GRAND VISION

China’s summit for its new Silk Road is missing 44 heads of state from the 65 nations involved

Obsession
China's Transition
Obsession
China's Transition

World leaders are gathering in Beijing this weekend for a big summit touting China’s infrastructure spending spree to connect Europe, the Middle East, Asia, and Africa. The project, known as the Belt and Road Initiative—or “One Belt, One Road” (OBOR) in straight translation—was introduced by president Xi Jinping in 2013 as a land-and-sea version of the fabled Silk Road trading route of the 16th to 18th centuries.

China says the project is open to everyone, but it has also identified 65 countries along the Belt and Road that, since the early stages of the proposal, it’s insisted will participate in the initiative (whether they’ve confirmed it themselves or not). Together, the 64 nations plus China account for 60% of the world’s population and 30% of its GDP (pdf), according to the Hong Kong–based think tank Fung Business Intelligence.

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This week China’s foreign ministry confirmed that 29 heads of state will attend the May 14-15 forum. They’ll be among the summit’s 1,500 or so Chinese and foreign attendees.

But a closer look at the attendee list shows that only 20 OBOR countries will send their heads of state (nine, including Fiji, are from outside the Belt and Road). In other words, 44 OBOR nations are not sending their top leaders to the OBOR summit. None of the Middle Eastern nations will; neither will most European countries. As for the 20, they have an average GDP per capita of about $14,700, compared to $25,000 for the 44 countries that won’t, according to UN data.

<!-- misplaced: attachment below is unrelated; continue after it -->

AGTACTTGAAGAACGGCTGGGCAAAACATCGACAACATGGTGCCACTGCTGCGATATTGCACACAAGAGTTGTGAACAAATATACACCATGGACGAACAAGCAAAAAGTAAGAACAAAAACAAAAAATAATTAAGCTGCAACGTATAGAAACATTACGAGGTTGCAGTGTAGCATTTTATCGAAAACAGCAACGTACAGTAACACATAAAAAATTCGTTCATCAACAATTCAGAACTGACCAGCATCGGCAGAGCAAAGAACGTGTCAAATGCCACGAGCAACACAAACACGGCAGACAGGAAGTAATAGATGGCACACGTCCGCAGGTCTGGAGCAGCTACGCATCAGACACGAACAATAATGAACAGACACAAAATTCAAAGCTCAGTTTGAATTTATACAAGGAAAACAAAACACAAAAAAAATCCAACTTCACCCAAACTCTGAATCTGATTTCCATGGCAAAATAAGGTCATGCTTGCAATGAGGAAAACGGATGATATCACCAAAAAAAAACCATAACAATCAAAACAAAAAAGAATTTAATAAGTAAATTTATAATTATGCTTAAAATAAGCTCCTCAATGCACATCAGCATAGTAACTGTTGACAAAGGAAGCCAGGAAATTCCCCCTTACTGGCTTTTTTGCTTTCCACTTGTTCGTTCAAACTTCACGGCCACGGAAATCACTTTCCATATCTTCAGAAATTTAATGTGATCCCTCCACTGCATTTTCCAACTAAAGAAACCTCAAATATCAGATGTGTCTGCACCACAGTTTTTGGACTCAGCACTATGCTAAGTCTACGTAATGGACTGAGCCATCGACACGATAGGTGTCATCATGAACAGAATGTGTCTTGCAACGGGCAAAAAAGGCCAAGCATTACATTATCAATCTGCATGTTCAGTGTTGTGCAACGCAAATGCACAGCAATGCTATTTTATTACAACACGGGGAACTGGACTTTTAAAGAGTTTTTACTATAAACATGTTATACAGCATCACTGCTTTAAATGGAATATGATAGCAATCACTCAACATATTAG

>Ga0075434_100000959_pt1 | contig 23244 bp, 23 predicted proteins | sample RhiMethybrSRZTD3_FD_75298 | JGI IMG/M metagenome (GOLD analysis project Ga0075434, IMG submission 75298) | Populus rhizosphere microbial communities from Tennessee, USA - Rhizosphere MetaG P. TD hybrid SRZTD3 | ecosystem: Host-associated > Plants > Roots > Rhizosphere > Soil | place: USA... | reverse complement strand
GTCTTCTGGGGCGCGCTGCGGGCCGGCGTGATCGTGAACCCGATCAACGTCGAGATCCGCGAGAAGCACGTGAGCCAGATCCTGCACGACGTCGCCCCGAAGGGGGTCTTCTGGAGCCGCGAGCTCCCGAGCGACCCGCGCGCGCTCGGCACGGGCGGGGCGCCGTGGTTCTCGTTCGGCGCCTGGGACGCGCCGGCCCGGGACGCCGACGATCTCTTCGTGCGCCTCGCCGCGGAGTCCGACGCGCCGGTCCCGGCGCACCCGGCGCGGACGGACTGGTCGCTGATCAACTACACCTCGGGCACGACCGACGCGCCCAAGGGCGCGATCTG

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It’s worth noting that some OBOR nations are sending lower-ranking officials to attend the forum, but the number is hard to determine. For example, Afghanistan will send a minister-level delegation, but it’s unclear how many people will be in it. Saudi Arabia will send its minister of energy and industry. (The Diplomat has compiled an attendee list of 52 nations, with different levels of participation, noting it isn’t comprehensive because of unavailable data.)

But the forum seems to be meant for heads of state. According to Bloomberg, China will ask the heads of state at the forum to sign a joint communiqué endorsing its economic and diplomatic positions, though not everyone is on board with those. The Chinese foreign ministry stated that the communiqué will be issued on May 15.

Xi has vowed to set an example on globalization, as Donald Trump turns inward with his “America First” policy. The Belt and Road initiative is Xi’s signature foreign-policy effort, and China’s state-controlled news outlets have billed the summit as one of the year’s most important international events.

Judging by the no-shows, not everyone feels the same.

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